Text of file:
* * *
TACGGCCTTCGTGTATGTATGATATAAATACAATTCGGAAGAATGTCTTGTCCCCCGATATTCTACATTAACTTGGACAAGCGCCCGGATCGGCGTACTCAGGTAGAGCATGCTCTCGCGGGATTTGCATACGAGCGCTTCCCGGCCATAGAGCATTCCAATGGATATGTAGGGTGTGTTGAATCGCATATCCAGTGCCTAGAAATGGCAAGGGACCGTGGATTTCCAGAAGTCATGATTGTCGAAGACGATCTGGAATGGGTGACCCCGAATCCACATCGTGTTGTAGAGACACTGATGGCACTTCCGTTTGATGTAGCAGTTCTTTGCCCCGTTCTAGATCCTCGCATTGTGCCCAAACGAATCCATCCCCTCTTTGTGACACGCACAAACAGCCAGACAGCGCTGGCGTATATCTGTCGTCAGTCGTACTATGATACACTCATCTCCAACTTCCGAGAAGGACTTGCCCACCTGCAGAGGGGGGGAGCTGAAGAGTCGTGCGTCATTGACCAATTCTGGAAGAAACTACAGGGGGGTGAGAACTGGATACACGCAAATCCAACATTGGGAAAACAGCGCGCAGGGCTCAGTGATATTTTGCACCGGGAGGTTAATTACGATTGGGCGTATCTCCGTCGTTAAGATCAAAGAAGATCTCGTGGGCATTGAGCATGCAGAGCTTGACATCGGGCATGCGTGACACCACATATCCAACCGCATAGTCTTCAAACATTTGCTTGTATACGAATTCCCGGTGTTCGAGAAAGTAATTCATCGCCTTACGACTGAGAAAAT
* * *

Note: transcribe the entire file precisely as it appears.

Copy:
TACGGCCTTCGTGTATGTATGATATAAATACAATTCGGAAGAATGTCTTGTCCCCCGATATTCTACATTAACTTGGACAAGCGCCCGGATCGGCGTACTCAGGTAGAGCATGCTCTCGCGGGATTTGCATACGAGCGCTTCCCGGCCATAGAGCATTCCAATGGATATGTAGGGTGTGTTGAATCGCATATCCAGTGCCTAGAAATGGCAAGGGACCGTGGATTTCCAGAAGTCATGATTGTCGAAGACGATCTGGAATGGGTGACCCCGAATCCACATCGTGTTGTAGAGACACTGATGGCACTTCCGTTTGATGTAGCAGTTCTTTGCCCCGTTCTAGATCCTCGCATTGTGCCCAAACGAATCCATCCCCTCTTTGTGACACGCACAAACAGCCAGACAGCGCTGGCGTATATCTGTCGTCAGTCGTACTATGATACACTCATCTCCAACTTCCGAGAAGGACTTGCCCACCTGCAGAGGGGGGGAGCTGAAGAGTCGTGCGTCATTGACCAATTCTGGAAGAAACTACAGGGGGGTGAGAACTGGATACACGCAAATCCAACATTGGGAAAACAGCGCGCAGGGCTCAGTGATATTTTGCACCGGGAGGTTAATTACGATTGGGCGTATCTCCGTCGTTAAGATCAAAGAAGATCTCGTGGGCATTGAGCATGCAGAGCTTGACATCGGGCATGCGTGACACCACATATCCAACCGCATAGTCTTCAAACATTTGCTTGTATACGAATTCCCGGTGTTCGAGAAAGTAATTCATCGCCTTACGACTGAGAAAAT